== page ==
EyeTV3 n Plex, Using VLC as a DLNA client

HDHomeRun Extend is a dual Over The Air network tuner with built in H.264 transcoding. EyeTV3 is a mature Electronic Program Guide (EPG) downloader and scheduling application for choosing and tracking programs and seasons of shows for recording.

Plex is a flexible media server which automatically downloads program details and artwork, serving it up through a web appplication or DLNA service for viewing. VideoLAN Client (VLC) is a multiformat multimedia viewing application.

EyeTV3 manages the tuner and begins a schedule by waking up any sleeping devices, and records the scheduled programs. A post program script moves the tuner transcoded H.264 file to the Plex media archive where it is automatically cataloged and indexed and made available.

The Plex web application provides a choice of Flash or HTML5 browser client for viewing programs.

Plex also provides a DLNA streaming service to access the recorded program using a DLNA client.

VideoLAN client is a more fully functional alternative to a web based client. Until recently the VLC client was not a good DLNA client, as of version 3.0.0 (and 12/3/15)(currently only available in nightly builds) however it has become a fast and stable DLNA client. Previous versions 2.2 and lower had a consistent habit of taking minutes to complete a recursive audit of the DLNA source, and abruptly crashing. The behavior has greatly improved.

DLNA is a protocol for discovery and streaming that relies upon http protocol to communicate SOAP requests to determine the clients capabilities, and then serves the stream or transcodes it "on the fly" to service the client request. It relies upon an xml file formated Client Profile, which the DLNA server chooses to use based upon the Clients self indentifying information in the Clients http request.

These Client Profiles are unique to the Client application or Network device and must be written custom to make sure the DLNA server properly provides service to the DLNA Client.

They have a specific format, well described here:

Writing profiles for DLNA devices...

The Plex server application on OSX has an Applications/{base install directory}/Resource/Profiles directory which is a cache of Profiles for commonly recognized  clients and one 'Generic' profile which makes no attempt to transcode and is reserved for use with unidentified clients.

One of the Plex server "Flagship" features however is that it does make an attempt to specifically "identify" the client requesting service in order to determine the appropriate "real-time" transcode it should perform on a stream for that client. While using the client in "non-transcoding" form is possible, it was not a specific design goal of the Plex media server project, but rather as a final resignation step to provide service to a client.  {Sometimes} it is "preferred" to moderate, or selectively "choose" not to transcode, or rather to adjust the transcoding so that the hardware the Plex media server is running on is not over powered or its resources over subscribed. In those cases modifying the client profiles (in the user account directory for the Plex server application) would be the appropriate choice. Creating and modifying "client profile - overrides" is preferred and more appropriate, since the Plex server update process also retrieves "revised" base client profiles from the project upstream sources, which could in-advertently "overwrite" any user specific modifications.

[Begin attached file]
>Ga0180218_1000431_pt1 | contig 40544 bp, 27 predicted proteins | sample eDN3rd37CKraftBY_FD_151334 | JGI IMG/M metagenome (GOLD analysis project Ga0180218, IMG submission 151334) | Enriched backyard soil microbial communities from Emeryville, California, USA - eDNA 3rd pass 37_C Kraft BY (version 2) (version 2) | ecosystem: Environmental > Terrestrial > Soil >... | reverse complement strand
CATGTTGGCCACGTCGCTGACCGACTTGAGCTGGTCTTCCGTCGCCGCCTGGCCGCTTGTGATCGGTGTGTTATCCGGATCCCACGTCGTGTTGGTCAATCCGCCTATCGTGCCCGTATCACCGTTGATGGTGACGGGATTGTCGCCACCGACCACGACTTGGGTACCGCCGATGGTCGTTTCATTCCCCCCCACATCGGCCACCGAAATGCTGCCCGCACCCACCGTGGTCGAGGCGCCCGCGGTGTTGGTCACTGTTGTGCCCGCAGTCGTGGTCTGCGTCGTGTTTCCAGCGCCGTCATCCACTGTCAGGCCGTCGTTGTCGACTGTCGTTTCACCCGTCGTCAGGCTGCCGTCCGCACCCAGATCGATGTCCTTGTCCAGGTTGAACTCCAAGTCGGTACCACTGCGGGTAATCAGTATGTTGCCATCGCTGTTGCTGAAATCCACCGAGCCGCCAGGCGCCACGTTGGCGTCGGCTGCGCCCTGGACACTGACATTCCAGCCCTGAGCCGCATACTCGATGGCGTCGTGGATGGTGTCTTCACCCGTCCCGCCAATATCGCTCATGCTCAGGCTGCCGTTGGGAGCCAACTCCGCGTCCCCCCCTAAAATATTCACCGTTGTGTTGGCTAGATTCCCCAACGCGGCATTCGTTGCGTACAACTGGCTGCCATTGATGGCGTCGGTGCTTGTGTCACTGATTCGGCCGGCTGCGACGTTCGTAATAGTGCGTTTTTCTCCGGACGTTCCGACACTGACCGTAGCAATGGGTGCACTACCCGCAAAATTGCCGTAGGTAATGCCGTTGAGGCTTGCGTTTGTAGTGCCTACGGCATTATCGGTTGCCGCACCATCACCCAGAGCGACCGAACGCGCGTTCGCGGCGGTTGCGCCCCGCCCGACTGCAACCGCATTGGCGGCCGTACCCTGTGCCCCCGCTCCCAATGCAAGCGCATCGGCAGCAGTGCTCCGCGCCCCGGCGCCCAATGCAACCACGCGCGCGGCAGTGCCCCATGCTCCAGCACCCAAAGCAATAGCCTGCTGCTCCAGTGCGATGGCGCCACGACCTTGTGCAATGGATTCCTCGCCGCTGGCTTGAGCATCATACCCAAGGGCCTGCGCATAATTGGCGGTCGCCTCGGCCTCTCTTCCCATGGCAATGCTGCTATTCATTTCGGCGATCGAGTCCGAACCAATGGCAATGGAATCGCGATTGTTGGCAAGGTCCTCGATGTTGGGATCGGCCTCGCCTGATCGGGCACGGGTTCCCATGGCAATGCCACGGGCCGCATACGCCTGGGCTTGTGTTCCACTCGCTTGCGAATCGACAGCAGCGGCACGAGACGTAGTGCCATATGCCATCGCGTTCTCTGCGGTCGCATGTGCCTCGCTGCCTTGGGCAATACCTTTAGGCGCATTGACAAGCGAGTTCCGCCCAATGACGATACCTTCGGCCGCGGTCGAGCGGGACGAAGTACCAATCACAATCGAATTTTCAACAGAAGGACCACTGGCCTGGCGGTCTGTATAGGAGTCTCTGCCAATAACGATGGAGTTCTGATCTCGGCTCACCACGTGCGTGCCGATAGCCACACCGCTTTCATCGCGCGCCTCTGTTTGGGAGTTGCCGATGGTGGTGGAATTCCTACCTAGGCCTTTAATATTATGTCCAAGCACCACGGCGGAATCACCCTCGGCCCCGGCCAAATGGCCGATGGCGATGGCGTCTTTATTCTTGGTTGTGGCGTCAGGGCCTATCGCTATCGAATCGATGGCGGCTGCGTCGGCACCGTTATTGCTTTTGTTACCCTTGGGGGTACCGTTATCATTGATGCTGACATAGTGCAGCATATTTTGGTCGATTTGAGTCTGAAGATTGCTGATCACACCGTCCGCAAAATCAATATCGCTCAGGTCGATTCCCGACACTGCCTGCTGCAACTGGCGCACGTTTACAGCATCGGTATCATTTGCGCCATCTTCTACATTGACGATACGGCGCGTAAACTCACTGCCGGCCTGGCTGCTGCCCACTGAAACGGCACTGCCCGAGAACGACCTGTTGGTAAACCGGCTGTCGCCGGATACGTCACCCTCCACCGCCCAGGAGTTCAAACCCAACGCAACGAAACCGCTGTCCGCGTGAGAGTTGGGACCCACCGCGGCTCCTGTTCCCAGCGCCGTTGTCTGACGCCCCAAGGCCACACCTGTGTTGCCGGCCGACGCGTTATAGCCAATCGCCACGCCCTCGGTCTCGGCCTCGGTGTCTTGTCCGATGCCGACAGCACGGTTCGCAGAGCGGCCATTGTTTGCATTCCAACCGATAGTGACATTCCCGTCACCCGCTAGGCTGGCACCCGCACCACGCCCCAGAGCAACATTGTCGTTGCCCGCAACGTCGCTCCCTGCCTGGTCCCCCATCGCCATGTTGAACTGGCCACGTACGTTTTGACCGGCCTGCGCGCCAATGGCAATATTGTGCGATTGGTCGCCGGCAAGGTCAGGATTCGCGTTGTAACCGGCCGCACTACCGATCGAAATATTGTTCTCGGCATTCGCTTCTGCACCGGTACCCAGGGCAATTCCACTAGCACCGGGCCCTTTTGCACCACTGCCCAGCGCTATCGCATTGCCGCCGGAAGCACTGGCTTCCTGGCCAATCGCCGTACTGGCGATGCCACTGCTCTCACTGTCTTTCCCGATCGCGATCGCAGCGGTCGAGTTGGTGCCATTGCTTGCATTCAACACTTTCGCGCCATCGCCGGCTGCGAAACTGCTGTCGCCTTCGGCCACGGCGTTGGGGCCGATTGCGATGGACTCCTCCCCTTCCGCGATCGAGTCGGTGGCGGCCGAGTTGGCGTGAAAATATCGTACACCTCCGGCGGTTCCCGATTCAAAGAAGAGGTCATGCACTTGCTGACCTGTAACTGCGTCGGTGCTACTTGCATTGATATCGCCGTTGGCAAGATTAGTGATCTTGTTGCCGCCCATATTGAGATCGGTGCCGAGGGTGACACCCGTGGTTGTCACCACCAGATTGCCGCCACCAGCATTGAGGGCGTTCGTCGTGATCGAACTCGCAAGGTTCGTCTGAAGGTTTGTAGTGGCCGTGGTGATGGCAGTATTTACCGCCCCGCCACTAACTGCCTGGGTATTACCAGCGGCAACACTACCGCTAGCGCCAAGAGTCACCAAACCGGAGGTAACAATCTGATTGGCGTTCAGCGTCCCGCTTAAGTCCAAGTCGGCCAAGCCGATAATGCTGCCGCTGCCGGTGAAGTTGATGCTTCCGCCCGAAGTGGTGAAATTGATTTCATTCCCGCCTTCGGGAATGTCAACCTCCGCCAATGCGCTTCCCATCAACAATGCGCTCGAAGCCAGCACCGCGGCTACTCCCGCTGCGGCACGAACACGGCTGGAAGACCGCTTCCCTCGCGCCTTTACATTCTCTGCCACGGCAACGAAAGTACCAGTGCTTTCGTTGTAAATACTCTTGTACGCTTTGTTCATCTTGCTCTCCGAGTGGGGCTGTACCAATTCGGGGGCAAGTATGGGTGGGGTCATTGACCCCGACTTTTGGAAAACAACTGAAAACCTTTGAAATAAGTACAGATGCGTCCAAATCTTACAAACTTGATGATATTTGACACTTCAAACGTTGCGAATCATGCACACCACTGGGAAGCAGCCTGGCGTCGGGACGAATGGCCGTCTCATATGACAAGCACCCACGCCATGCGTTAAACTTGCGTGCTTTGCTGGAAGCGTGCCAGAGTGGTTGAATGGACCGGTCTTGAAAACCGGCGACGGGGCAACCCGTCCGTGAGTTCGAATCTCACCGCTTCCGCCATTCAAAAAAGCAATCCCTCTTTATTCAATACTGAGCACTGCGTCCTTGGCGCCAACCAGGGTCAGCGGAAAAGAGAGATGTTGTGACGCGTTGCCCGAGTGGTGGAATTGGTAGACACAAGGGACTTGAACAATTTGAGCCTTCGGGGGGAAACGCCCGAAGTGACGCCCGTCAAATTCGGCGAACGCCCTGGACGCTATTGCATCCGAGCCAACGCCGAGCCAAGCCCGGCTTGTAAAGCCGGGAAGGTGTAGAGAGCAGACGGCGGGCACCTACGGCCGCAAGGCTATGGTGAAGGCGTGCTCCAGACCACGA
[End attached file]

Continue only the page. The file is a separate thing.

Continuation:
Plex server Profiles are brought along with the install of the Plex server program and updated periodically. Personal Plex server Profiles are added to the personal home Plex server application data directories (specific to the user account that runs the Plex server) and sourced (i.e. included when the Plex server starts up and searches its application data directory for account specific application data files) during the start of the service to amend (revise, alter, change, modify, qualify, adapt, adjust)or collaborate or (even) override and supercede those of the inital base Plex server application install.

One of the key things to take note of is at this time the VLC nightly builds come as .7z, .zip, .exe, .msi installation bundles. Neither the .exe or .msi will install a functional version of the nightly builds as of 1/18/16. However a manual install using the .zip file results in a fully functional VLC client program.

Another advantage of the DLNA service is many of the 10 ft user interface devices like Home Televisions, Mobile phones and personal tablets are all DLNA compatible and can also discover and source content. Plex also has the ability to automatically transcode the content for the client devices as needed rather than permenantly degrading or duplicating content from its original storage format.

A convergence of services is also occuring in this space as AppleTV, Roku, Amazon, Netflix and other media sources and devices already support Channels on their native interfaces and are beginning to offer add-on clients that will similarly source DLNA content.. such as the VLC interface on AppleTV. A Channel is merely a streaming source that makes its output available through a DLNA enabled media server. This can include Live Cable or Over the Air broadcasts, or Personal and Business conferencing applications currently replacing traditional personal communications such as Skype, Facetime and Hangouts. Gaming sources like Twich can also provide a Channel as can real time in persona or via avatar persona games.

Scheduling remains a logistical tangle of cooperative management of limited resources made easier by multiple on demand sources. But it has not been replaced, it has merely been transformed into an artform entrusted to individuals and mobile assistants that can interpolate and make the best decisions among many less desirable outcomes.